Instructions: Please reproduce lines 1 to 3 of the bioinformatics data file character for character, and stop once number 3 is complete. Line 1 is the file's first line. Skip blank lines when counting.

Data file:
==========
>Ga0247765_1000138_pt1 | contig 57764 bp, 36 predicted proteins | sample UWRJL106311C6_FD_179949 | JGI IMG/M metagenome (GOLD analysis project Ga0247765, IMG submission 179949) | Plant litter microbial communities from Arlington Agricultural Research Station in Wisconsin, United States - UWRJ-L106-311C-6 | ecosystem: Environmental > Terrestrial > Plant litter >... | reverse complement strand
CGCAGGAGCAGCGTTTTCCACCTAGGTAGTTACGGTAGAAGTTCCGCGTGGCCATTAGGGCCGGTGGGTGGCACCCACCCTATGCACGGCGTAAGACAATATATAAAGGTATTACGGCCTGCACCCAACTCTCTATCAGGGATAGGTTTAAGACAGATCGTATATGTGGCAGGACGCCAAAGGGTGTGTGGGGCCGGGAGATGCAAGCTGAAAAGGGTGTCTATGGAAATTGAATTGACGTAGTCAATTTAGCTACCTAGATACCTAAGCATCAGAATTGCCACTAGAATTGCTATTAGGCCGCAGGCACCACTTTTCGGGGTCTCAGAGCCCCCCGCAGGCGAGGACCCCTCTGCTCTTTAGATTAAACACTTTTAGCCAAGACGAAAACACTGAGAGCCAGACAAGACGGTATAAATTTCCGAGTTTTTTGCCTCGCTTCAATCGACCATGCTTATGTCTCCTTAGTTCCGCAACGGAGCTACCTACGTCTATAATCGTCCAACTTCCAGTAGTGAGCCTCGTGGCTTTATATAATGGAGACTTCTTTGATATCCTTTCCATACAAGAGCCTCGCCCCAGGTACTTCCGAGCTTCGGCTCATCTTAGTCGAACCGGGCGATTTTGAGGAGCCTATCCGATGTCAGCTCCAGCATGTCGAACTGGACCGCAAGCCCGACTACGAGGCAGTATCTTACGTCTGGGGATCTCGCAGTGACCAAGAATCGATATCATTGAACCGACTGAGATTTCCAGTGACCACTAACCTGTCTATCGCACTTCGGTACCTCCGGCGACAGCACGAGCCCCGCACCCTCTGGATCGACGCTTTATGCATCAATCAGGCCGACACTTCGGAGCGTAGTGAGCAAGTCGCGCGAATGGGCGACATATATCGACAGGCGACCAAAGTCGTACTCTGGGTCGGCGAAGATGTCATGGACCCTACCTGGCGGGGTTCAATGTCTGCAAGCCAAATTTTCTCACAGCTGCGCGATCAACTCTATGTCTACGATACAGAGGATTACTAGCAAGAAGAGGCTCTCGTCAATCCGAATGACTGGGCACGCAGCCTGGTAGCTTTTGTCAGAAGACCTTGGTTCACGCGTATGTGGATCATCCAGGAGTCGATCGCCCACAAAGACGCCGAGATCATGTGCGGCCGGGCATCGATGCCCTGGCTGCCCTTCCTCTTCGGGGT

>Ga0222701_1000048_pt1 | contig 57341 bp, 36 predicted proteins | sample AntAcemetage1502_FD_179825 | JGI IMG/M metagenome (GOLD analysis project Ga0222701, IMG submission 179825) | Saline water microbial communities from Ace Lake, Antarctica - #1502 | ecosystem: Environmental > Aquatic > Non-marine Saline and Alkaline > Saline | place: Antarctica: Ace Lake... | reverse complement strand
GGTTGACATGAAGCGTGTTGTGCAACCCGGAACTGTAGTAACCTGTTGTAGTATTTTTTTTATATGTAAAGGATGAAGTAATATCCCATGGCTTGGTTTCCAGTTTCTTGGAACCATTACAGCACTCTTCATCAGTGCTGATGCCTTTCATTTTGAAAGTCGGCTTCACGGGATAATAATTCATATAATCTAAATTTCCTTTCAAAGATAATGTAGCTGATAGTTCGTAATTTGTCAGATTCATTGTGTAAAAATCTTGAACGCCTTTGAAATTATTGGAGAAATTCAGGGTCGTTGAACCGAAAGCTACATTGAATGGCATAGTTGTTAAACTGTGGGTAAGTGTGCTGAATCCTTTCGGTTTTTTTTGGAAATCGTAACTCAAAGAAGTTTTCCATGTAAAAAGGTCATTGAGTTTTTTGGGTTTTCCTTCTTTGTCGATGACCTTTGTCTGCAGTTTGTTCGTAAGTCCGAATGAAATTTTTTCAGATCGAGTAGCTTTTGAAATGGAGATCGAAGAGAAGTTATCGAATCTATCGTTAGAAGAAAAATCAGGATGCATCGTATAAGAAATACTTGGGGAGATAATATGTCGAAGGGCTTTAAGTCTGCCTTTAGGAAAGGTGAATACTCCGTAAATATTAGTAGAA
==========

>Ga0247765_1000138_pt1 | contig 57764 bp, 36 predicted proteins | sample UWRJL106311C6_FD_179949 | JGI IMG/M metagenome (GOLD analysis project Ga0247765, IMG submission 179949) | Plant litter microbial communities from Arlington Agricultural Research Station in Wisconsin, United States - UWRJ-L106-311C-6 | ecosystem: Environmental > Terrestrial > Plant litter >... | reverse complement strand
CGCAGGAGCAGCGTTTTCCACCTAGGTAGTTACGGTAGAAGTTCCGCGTGGCCATTAGGGCCGGTGGGTGGCACCCACCCTATGCACGGCGTAAGACAATATATAAAGGTATTACGGCCTGCACCCAACTCTCTATCAGGGATAGGTTTAAGACAGATCGTATATGTGGCAGGACGCCAAAGGGTGTGTGGGGCCGGGAGATGCAAGCTGAAAAGGGTGTCTATGGAAATTGAATTGACGTAGTCAATTTAGCTACCTAGATACCTAAGCATCAGAATTGCCACTAGAATTGCTATTAGGCCGCAGGCACCACTTTTCGGGGTCTCAGAGCCCCCCGCAGGCGAGGACCCCTCTGCTCTTTAGATTAAACACTTTTAGCCAAGACGAAAACACTGAGAGCCAGACAAGACGGTATAAATTTCCGAGTTTTTTGCCTCGCTTCAATCGACCATGCTTATGTCTCCTTAGTTCCGCAACGGAGCTACCTACGTCTATAATCGTCCAACTTCCAGTAGTGAGCCTCGTGGCTTTATATAATGGAGACTTCTTTGATATCCTTTCCATACAAGAGCCTCGCCCCAGGTACTTCCGAGCTTCGGCTCATCTTAGTCGAACCGGGCGATTTTGAGGAGCCTATCCGATGTCAGCTCCAGCATGTCGAACTGGACCGCAAGCCCGACTACGAGGCAGTATCTTACGTCTGGGGATCTCGCAGTGACCAAGAATCGATATCATTGAACCGACTGAGATTTCCAGTGACCACTAACCTGTCTATCGCACTTCGGTACCTCCGGCGACAGCACGAGCCCCGCACCCTCTGGATCGACGCTTTATGCATCAATCAGGCCGACACTTCGGAGCGTAGTGAGCAAGTCGCGCGAATGGGCGACATATATCGACAGGCGACCAAAGTCGTACTCTGGGTCGGCGAAGATGTCATGGACCCTACCTGGCGGGGTTCAATGTCTGCAAGCCAAATTTTCTCACAGCTGCGCGATCAACTCTATGTCTACGATACAGAGGATTACTAGCAAGAAGAGGCTCTCGTCAATCCGAATGACTGGGCACGCAGCCTGGTAGCTTTTGTCAGAAGACCTTGGTTCACGCGTATGTGGATCATCCAGGAGTCGATCGCCCACAAAGACGCCGAGATCATGTGCGGCCGGGCATCGATGCCCTGGCTGCCCTTCCTCTTCGGGGT

>Ga0222701_1000048_pt1 | contig 57341 bp, 36 predicted proteins | sample AntAcemetage1502_FD_179825 | JGI IMG/M metagenome (GOLD analysis project Ga0222701, IMG submission 179825) | Saline water microbial communities from Ace Lake, Antarctica - #1502 | ecosystem: Environmental > Aquatic > Non-marine Saline and Alkaline > Saline | place: Antarctica: Ace Lake... | reverse complement strand